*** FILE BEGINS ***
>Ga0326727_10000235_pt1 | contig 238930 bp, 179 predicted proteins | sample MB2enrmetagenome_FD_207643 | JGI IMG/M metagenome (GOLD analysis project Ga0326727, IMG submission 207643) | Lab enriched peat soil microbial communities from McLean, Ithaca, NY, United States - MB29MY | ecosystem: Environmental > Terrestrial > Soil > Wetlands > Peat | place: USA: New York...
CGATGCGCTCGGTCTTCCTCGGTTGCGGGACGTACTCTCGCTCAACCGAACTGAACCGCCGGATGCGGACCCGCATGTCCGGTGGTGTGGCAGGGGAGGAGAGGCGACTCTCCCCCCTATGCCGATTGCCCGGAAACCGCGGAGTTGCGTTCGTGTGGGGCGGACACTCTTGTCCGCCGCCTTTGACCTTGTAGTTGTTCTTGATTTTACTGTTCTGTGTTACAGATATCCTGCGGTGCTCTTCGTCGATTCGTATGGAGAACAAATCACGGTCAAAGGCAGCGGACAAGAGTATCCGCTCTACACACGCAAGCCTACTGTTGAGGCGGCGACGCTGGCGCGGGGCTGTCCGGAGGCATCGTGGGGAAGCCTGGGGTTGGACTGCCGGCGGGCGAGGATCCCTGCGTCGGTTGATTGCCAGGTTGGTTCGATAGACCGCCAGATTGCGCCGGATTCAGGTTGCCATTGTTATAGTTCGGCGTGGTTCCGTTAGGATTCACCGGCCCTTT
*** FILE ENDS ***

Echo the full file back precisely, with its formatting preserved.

>Ga0326727_10000235_pt1 | contig 238930 bp, 179 predicted proteins | sample MB2enrmetagenome_FD_207643 | JGI IMG/M metagenome (GOLD analysis project Ga0326727, IMG submission 207643) | Lab enriched peat soil microbial communities from McLean, Ithaca, NY, United States - MB29MY | ecosystem: Environmental > Terrestrial > Soil > Wetlands > Peat | place: USA: New York...
CGATGCGCTCGGTCTTCCTCGGTTGCGGGACGTACTCTCGCTCAACCGAACTGAACCGCCGGATGCGGACCCGCATGTCCGGTGGTGTGGCAGGGGAGGAGAGGCGACTCTCCCCCCTATGCCGATTGCCCGGAAACCGCGGAGTTGCGTTCGTGTGGGGCGGACACTCTTGTCCGCCGCCTTTGACCTTGTAGTTGTTCTTGATTTTACTGTTCTGTGTTACAGATATCCTGCGGTGCTCTTCGTCGATTCGTATGGAGAACAAATCACGGTCAAAGGCAGCGGACAAGAGTATCCGCTCTACACACGCAAGCCTACTGTTGAGGCGGCGACGCTGGCGCGGGGCTGTCCGGAGGCATCGTGGGGAAGCCTGGGGTTGGACTGCCGGCGGGCGAGGATCCCTGCGTCGGTTGATTGCCAGGTTGGTTCGATAGACCGCCAGATTGCGCCGGATTCAGGTTGCCATTGTTATAGTTCGGCGTGGTTCCGTTAGGATTCACCGGCCCTTT